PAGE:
I’m a girl with big boobs. It’s not the sum of my identity, but my chest is a large part of who I am — literally — and I’m not about to deny it. Screw feminist correctness. I’m going to lean forward and tell you about my ta-tas.
Take a look. A 38D on a chick who’s 5’2″ isn’t what you’d call subtle. Every woman is born with breasts, but somewhere along the way they become so hyper-sexualized and fetishistic that the masses can label you as a prude or a porn queen because of them before you so much as have your first kiss. It’s no wonder that a teenage girl’s first growth spurt is riddled with mammary anxiety.
Almost every girl wants a different rack than she has, whether they wish their oversized boobs would miraculously shrink or their flat set would inflate. Some women never grow out of it, no pun intended. There is always the “Tammy Two-Backs” of the group, who bemoans her A-cup, or Shannon, the self-professed president of the Tiny-Titty Brigade. On the other hand, since the third grade, when my mother poked my breast buds and declared it was time to pick out my first training bra, I’ve gazed down at my womanly goods with a combined loathing and love that’s never really resolved itself. Maybe it was being fondled by the spindly saleslady, who adjusted the pure white ruffles of my bra and declared me a “woman,” or the blobby consistency of my nine-year-old nipples, but it’s just one of those things. I’ll never wear a triangle bikini top — my cups runneth over. Every day is a push and pull struggle to cram ’em into one of my myriad of Victoria’s Secret delicacies and still end up with comfy full-coverage but non-R-rated cleavage.
I do consider that someday gravity is going to come knockin’ on my door, and I’ll be showing up to my 20-year high school reunion in one of those “Cross Your Heart” boulder-holders that makes no concessions for a strapless dress. No flimsy pasties for me — I’ll take a sling, please! I question whether I’ll like my boobs anymore. I can’t say if my partner will. I consider plastic surgery and my no-holds-barred aversion to it — after all, who am I to be dissatisfied with what my parents’ genes gave me? — but I can’t help but wonder if that’s just my current perkiness talking.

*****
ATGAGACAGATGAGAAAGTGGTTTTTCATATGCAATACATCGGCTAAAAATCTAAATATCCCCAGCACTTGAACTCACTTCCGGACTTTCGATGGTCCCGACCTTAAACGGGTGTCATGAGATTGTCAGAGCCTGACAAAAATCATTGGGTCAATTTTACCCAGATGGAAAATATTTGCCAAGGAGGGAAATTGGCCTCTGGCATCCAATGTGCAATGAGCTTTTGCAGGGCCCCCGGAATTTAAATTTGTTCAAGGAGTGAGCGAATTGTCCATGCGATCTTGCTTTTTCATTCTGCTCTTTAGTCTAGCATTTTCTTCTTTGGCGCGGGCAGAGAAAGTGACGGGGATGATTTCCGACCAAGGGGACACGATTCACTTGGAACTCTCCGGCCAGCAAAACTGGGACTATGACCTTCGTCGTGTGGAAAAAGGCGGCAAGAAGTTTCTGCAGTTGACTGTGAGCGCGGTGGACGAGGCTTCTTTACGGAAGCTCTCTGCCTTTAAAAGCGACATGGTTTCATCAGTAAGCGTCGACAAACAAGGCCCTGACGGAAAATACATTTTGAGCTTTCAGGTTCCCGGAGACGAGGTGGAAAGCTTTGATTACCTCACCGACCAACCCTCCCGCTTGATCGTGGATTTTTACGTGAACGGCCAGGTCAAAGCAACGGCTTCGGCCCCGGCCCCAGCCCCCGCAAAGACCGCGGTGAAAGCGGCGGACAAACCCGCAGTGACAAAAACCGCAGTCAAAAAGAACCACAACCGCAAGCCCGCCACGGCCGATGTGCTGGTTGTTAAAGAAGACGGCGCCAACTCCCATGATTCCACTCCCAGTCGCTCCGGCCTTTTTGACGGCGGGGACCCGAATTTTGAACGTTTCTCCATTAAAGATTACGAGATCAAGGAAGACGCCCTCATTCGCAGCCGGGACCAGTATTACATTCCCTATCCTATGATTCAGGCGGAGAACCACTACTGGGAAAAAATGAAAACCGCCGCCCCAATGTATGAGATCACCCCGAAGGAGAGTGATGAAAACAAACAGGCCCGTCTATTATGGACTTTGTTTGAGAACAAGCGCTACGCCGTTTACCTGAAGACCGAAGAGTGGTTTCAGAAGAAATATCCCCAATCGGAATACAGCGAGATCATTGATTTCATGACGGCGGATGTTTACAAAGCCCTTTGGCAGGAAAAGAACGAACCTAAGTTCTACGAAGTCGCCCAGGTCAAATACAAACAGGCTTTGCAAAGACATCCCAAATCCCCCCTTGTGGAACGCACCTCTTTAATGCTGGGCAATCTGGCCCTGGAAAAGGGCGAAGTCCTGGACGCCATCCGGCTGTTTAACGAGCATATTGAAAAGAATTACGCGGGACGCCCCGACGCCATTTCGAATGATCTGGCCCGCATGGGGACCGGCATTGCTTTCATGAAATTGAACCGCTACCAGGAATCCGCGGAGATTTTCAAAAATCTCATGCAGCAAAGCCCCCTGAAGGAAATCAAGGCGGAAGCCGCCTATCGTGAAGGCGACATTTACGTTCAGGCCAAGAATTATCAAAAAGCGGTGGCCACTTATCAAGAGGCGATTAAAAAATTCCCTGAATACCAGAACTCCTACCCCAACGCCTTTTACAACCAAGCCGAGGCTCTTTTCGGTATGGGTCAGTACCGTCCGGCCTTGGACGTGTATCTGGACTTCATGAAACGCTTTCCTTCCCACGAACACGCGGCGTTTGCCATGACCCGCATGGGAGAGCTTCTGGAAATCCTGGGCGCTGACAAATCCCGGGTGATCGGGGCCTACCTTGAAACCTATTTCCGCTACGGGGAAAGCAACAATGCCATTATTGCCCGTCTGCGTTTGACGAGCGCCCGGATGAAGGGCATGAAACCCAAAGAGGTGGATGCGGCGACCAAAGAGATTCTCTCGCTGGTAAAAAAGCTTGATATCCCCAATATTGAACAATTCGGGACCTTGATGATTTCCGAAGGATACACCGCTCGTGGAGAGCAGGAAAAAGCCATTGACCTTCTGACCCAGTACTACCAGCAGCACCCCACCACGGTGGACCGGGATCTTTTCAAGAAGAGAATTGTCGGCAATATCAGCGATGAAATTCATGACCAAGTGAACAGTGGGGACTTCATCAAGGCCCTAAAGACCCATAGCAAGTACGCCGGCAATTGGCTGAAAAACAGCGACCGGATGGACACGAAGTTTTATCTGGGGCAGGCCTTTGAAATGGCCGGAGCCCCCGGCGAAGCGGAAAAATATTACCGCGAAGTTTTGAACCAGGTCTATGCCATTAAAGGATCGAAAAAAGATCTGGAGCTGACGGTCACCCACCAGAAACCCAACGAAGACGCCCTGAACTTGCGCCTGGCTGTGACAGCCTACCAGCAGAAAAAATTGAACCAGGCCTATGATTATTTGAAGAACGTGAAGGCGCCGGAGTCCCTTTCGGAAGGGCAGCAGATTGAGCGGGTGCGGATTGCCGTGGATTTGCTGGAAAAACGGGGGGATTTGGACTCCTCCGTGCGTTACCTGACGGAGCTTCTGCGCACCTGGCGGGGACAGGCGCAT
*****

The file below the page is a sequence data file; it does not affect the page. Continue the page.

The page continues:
So many women go under the knife to satisfy themselves or fulfill a partner’s Pamela Anderson fantasy. The saying goes, though, that money can’t buy happiness. Expensive silicone can boost your bust line, but it won’t do jack for your self-confidence, and if your man can’t appreciate the breasts you have then you should also know that there are other fish in the sea, girlfriend. Women underwent 88 percent of cosmetic procedures in 2002. Breast augmentation and reduction were, respectively, the second and fifth most popular surgical cosmetic procedures. While reduction is covered by most medical plans if done for medical reasons (and there are a ton of them, ranging from likelihood of breast cancer to major back problems), the fact remains: They are your heritage and your set. Don’t let others tell you what you should do with them.
I’m going to suggest something to every woman reading this paper, and, simultaneously, to myself (by way of paraphrasing Dr. Jane Greer, Ph.D. sex expert for Redbook):
Ladies, love thy boobies. If you have ’em, and they’re healthy, you’re a lucky person, and don’t let anyone tell you otherwise. The realities of breast cancer are something that we don’t always consider, even if we wear a pink ribbon and walk/run for the cause. Any lumps or bumps that deviate from your normal landscape need to be reported to your doctor right away. There is no way to figure this out unless you know your goods. Self-examination once a month is crucial, and if that seems mundane to you, get your partner involved, since they almost definitely won’t mind feeling you up.
Your annual gynecological exam is also indispensable for this very reason — getting your breasts checked up each year is key to self-assurance and overall health. And since healthy breasts are happy breasts, why fight the feeling? If you like what you’re packing, show it off. This doesn’t mean to let them all hang out (but you can do that, too) — the silhouette of a woman in a plain-old T-shirt with her shoulders thrown back to display her unashamed, beautiful bosom is damn sexy whether she’s an almost-A or a triple-E. And I promise that self-confidence is twenty times hotter than any aphrodisiac: love those rockin’ jumblies, and everyone else will want to, too. And that’s the boob truth.